Written by Naina Mahajan, a grade 6 student (written in 2022)
The Republic Day celebrations in India are wonderfully extravagant and are a source of great enjoyment for people all around the country. The biggest parade happens every year in New Delhi, with tableaux displayed from the military, as well as different states; with the overall number being 21.
Every year, there is a theme provided for the tableaux which will be showcased in the parade, and all the entries must comply with it. In 2023 the themes were India@75 – Freedom Struggle, Actions @ 75, and Resolve @ 75, meant to pay tribute to the 75th year of India’s independence.
In 2024 the themes are: ‘India – Mother of Democracy” and ”Viksit Bharat’
How are the Republic Day Tableaux selected, and who oversees the selection?
Here’s how it’s done.
A special panel of experts are responsible for the choosing of the tableaux. This panel works with the Ministry of Defence. It consists of well known people from various fields of art, culture, painting, sculpture, music, architecture, choreography etc.
The tableaux ideas submitted by the various states, Union territories, central ministries and departments are thoroughly evaluated through a series of discussions by this committee.
According to the Defence Ministry, “The expert committee examines the proposals on the basis of theme, concept, design and its visual impact before making its recommendations.”
The method of selection
The selection process has many steps of evaluation and consideration.
It begins with an initial appraisal of the various sketches or designs submitted to them, as well as the themes of the display. It concludes after various meetings between the expert committee and the participants, after looking at the three-dimensional models of each tableau.
At each stage of the selection, some of the ideas and designs are eliminated and shortlisted.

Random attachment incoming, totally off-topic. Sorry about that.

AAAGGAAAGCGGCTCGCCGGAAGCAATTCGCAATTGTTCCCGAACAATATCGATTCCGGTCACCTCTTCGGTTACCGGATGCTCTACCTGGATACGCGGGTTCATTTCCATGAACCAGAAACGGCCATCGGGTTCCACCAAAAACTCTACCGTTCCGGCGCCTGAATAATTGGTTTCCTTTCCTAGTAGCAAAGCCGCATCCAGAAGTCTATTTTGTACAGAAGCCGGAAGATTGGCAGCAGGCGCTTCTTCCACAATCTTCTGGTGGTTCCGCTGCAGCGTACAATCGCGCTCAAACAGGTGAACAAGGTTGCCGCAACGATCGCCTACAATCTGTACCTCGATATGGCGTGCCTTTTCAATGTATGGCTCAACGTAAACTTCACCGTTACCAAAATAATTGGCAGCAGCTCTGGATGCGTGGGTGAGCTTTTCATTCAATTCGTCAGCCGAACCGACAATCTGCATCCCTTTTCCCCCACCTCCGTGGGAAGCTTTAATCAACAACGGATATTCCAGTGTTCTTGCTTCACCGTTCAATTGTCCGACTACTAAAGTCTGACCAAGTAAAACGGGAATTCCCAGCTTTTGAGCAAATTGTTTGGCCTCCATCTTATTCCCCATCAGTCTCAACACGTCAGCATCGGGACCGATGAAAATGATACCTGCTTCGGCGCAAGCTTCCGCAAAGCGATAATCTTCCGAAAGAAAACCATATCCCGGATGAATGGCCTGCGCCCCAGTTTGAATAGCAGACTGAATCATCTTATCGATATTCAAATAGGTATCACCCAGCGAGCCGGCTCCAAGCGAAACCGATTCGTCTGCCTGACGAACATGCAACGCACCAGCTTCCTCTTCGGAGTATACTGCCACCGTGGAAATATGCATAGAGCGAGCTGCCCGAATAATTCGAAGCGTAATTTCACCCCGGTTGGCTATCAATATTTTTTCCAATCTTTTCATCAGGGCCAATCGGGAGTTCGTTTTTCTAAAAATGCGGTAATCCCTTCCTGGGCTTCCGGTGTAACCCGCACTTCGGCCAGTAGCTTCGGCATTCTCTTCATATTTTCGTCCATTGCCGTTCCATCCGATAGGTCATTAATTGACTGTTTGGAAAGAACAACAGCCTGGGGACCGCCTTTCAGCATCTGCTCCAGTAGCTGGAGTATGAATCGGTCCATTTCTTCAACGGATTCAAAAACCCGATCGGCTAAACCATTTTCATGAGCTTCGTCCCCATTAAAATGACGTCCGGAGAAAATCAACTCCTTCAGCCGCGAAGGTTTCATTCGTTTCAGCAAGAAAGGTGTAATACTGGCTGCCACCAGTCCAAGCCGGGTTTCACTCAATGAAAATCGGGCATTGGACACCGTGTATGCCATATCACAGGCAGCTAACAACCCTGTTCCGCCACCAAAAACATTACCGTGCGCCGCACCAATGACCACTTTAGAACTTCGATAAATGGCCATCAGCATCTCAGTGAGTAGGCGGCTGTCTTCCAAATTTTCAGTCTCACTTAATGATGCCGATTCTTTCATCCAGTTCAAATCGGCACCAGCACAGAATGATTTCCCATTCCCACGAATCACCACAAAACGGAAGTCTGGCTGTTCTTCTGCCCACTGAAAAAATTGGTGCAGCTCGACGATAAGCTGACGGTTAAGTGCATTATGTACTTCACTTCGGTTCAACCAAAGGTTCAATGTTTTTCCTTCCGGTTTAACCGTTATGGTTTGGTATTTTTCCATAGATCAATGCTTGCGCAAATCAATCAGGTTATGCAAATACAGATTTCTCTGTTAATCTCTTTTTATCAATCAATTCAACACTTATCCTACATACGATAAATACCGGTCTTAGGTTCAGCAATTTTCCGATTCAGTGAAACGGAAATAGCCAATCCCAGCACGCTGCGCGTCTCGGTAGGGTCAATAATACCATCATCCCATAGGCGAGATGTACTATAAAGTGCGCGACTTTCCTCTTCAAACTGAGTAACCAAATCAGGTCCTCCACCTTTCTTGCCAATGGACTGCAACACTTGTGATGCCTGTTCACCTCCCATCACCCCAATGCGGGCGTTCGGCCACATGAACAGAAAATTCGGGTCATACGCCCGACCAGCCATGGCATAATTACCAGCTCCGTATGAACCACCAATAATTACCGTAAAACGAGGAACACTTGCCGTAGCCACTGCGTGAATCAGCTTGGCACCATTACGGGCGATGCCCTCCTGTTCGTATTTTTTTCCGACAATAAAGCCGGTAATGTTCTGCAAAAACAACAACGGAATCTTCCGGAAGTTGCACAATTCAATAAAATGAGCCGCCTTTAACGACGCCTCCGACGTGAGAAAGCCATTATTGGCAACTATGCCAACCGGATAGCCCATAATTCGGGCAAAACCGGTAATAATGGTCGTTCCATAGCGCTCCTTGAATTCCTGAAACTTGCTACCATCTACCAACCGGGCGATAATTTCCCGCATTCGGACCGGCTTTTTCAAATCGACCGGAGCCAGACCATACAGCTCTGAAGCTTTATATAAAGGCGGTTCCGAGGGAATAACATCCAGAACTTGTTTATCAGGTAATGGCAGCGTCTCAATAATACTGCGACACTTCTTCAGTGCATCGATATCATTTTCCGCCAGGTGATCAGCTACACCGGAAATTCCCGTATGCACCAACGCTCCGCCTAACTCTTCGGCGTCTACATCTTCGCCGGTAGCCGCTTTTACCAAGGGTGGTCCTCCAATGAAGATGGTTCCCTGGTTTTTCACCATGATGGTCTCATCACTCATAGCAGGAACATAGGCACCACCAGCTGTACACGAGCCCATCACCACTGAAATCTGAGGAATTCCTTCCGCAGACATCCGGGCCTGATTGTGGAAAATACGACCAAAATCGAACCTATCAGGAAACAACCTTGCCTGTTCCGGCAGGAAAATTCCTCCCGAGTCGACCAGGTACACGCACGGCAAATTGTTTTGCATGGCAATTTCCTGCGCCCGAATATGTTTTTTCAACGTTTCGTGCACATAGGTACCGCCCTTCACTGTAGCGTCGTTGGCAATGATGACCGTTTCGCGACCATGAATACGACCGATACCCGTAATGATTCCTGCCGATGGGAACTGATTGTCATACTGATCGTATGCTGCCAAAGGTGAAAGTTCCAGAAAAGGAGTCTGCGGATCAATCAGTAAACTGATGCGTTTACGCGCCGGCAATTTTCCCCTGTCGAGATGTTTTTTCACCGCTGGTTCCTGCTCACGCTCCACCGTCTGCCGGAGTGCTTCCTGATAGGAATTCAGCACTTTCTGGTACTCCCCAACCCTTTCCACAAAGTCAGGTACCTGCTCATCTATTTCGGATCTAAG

In the initial level of selection, the outline and design of the entries are deeply analysed, and any suggestions warranted, are provided, to conduct the alterations in the design or sketch.
Once the various outlines are approved by the committee, the participants are required to present three-dimensional models of their exhibits. Nevertheless, passing on to this stage of selection does not guarantee participation in the parade.
The three-dimensional models presented are further scrutinised by the committee for the final selection, depending on a range of factors of consideration.
The process usually ranges over a period of about six to seven rounds of collaborations over various days.
The factors based on which selection is done include visual attraction, impact on the masses, idea, theme, music, and the level of detail involved in the tableau, among others.
Rules for the design and planning
The Ministry of Defence lays down certain general rules and guidelines with which the entries must comply.
The components of the tableau
A single tractor and trailer are provided free of charge by the Ministry of Defence to build the tableau. The participants are not allowed to use any additional vehicles apart from these. However, there is no opposition to the use of any other vehicles instead of the trailer and tractor. The sponsoring authorities must arrange these.
There should be as much movement, sound, and vigour on the tableau as possible.
Only traditional folk dances, music, musical instruments, costumes etc. may be used.
The sketch submitted should clearly show how the tractor will be used or camouflaged as part of the theme.
Any writing or the use of logos is not allowed, except the state’s/UT’s name written in Hindi in front, English at the back, and the regional languages on either side.
These are the main rules for the tableaux, although there are many practical details that also must be complied with.
This year, the states’ tableaux that have been rejected are Tamil Nadu, Kerala, and West Bengal.
Well, now you know the kind of work and planning that goes into the tableaux. Hopefully, the Parade will be more interesting now.
Headline image source: Wikipedia
Better Your Child’s G.K. In 3 Minutes – Get This Free Newsletter
Get fun facts, simple and easy news, quizzes, and lots of other interesting things to read in your mailbox – for free! It’s what we call GK-on-the-go!